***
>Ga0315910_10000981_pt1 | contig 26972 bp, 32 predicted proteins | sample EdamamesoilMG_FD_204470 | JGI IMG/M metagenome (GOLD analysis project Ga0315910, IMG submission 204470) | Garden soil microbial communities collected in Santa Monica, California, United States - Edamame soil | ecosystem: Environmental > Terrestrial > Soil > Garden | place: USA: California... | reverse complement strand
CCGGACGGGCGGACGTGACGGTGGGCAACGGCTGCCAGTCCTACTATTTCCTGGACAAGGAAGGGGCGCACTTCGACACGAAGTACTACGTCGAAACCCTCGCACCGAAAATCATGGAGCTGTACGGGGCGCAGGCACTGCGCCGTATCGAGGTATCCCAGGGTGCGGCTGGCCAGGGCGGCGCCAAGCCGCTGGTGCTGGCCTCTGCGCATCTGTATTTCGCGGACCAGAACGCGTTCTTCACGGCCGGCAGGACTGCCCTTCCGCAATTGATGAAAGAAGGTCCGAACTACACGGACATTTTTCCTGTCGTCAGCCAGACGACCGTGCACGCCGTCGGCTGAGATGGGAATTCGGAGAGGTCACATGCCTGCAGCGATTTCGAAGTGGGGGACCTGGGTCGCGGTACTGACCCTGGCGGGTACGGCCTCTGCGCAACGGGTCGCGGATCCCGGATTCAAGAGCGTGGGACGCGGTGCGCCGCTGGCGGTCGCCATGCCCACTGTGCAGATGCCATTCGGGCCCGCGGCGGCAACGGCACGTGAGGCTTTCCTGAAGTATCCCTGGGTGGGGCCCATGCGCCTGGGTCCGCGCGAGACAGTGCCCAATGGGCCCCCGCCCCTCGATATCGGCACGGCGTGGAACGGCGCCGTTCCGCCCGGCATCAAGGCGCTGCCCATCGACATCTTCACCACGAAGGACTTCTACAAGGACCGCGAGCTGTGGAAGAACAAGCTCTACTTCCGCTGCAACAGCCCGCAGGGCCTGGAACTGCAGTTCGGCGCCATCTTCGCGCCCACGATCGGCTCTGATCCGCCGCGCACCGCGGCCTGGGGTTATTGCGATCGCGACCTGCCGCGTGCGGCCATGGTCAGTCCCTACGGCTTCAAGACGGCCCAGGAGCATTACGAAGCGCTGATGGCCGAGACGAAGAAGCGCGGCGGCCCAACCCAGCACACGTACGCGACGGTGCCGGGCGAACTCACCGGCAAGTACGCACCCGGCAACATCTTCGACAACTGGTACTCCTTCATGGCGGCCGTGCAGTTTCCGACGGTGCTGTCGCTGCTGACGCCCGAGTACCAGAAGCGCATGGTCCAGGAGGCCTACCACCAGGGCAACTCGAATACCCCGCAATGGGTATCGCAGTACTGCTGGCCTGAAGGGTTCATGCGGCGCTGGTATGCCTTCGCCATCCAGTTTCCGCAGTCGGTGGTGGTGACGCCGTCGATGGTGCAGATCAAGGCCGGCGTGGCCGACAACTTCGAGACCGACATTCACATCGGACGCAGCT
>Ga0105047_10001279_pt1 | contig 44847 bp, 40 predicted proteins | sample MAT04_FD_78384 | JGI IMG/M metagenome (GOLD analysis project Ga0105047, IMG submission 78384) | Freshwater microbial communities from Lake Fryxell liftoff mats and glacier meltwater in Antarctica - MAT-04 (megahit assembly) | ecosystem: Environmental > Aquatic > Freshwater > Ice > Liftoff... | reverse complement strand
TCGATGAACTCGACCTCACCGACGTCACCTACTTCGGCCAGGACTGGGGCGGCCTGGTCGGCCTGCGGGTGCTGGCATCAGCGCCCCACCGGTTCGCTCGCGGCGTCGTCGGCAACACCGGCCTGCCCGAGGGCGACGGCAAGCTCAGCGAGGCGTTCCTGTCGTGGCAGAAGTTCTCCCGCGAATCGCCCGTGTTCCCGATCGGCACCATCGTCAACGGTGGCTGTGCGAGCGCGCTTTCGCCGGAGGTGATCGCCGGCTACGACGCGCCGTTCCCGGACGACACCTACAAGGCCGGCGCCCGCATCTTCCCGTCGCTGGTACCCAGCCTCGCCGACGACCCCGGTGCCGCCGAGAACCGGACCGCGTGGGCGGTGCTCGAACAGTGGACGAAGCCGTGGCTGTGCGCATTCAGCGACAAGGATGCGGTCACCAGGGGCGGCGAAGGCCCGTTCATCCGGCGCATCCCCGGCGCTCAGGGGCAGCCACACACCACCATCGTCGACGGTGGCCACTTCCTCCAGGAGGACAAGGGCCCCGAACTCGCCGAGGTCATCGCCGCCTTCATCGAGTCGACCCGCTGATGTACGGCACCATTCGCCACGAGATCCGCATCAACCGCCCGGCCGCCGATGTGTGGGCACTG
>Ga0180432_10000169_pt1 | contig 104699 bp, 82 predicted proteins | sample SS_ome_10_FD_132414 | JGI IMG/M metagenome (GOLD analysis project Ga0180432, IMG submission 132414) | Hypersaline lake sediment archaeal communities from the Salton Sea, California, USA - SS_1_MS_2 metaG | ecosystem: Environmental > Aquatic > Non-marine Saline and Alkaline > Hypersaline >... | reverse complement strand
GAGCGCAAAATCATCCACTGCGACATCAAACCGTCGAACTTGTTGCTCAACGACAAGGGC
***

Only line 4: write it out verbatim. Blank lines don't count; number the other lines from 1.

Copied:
TCGATGAACTCGACCTCACCGACGTCACCTACTTCGGCCAGGACTGGGGCGGCCTGGTCGGCCTGCGGGTGCTGGCATCAGCGCCCCACCGGTTCGCTCGCGGCGTCGTCGGCAACACCGGCCTGCCCGAGGGCGACGGCAAGCTCAGCGAGGCGTTCCTGTCGTGGCAGAAGTTCTCCCGCGAATCGCCCGTGTTCCCGATCGGCACCATCGTCAACGGTGGCTGTGCGAGCGCGCTTTCGCCGGAGGTGATCGCCGGCTACGACGCGCCGTTCCCGGACGACACCTACAAGGCCGGCGCCCGCATCTTCCCGTCGCTGGTACCCAGCCTCGCCGACGACCCCGGTGCCGCCGAGAACCGGACCGCGTGGGCGGTGCTCGAACAGTGGACGAAGCCGTGGCTGTGCGCATTCAGCGACAAGGATGCGGTCACCAGGGGCGGCGAAGGCCCGTTCATCCGGCGCATCCCCGGCGCTCAGGGGCAGCCACACACCACCATCGTCGACGGTGGCCACTTCCTCCAGGAGGACAAGGGCCCCGAACTCGCCGAGGTCATCGCCGCCTTCATCGAGTCGACCCGCTGATGTACGGCACCATTCGCCACGAGATCCGCATCAACCGCCCGGCCGCCGATGTGTGGGCACTG